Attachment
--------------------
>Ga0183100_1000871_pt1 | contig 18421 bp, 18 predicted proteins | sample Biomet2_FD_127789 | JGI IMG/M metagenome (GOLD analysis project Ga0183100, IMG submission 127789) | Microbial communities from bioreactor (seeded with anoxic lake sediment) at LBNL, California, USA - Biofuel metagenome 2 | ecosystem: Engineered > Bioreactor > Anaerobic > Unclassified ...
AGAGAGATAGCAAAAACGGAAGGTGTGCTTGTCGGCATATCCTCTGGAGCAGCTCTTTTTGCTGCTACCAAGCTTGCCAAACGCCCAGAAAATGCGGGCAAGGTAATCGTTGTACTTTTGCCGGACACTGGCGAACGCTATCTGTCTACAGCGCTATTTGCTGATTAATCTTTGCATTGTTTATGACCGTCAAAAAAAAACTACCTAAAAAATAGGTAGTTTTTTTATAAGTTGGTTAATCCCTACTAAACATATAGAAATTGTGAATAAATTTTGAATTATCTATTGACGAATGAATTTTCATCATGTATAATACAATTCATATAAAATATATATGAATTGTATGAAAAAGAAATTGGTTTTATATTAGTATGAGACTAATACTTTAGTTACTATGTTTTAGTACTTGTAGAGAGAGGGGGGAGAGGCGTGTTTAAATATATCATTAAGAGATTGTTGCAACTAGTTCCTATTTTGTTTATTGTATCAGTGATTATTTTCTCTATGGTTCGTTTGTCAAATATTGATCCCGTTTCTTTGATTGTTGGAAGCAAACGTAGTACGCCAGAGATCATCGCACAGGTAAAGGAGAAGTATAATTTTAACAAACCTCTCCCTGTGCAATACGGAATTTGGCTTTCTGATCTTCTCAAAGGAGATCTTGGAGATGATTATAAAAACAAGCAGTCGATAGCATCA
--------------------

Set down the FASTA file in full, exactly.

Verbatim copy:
>Ga0183100_1000871_pt1 | contig 18421 bp, 18 predicted proteins | sample Biomet2_FD_127789 | JGI IMG/M metagenome (GOLD analysis project Ga0183100, IMG submission 127789) | Microbial communities from bioreactor (seeded with anoxic lake sediment) at LBNL, California, USA - Biofuel metagenome 2 | ecosystem: Engineered > Bioreactor > Anaerobic > Unclassified ...
AGAGAGATAGCAAAAACGGAAGGTGTGCTTGTCGGCATATCCTCTGGAGCAGCTCTTTTTGCTGCTACCAAGCTTGCCAAACGCCCAGAAAATGCGGGCAAGGTAATCGTTGTACTTTTGCCGGACACTGGCGAACGCTATCTGTCTACAGCGCTATTTGCTGATTAATCTTTGCATTGTTTATGACCGTCAAAAAAAAACTACCTAAAAAATAGGTAGTTTTTTTATAAGTTGGTTAATCCCTACTAAACATATAGAAATTGTGAATAAATTTTGAATTATCTATTGACGAATGAATTTTCATCATGTATAATACAATTCATATAAAATATATATGAATTGTATGAAAAAGAAATTGGTTTTATATTAGTATGAGACTAATACTTTAGTTACTATGTTTTAGTACTTGTAGAGAGAGGGGGGAGAGGCGTGTTTAAATATATCATTAAGAGATTGTTGCAACTAGTTCCTATTTTGTTTATTGTATCAGTGATTATTTTCTCTATGGTTCGTTTGTCAAATATTGATCCCGTTTCTTTGATTGTTGGAAGCAAACGTAGTACGCCAGAGATCATCGCACAGGTAAAGGAGAAGTATAATTTTAACAAACCTCTCCCTGTGCAATACGGAATTTGGCTTTCTGATCTTCTCAAAGGAGATCTTGGAGATGATTATAAAAACAAGCAGTCGATAGCATCA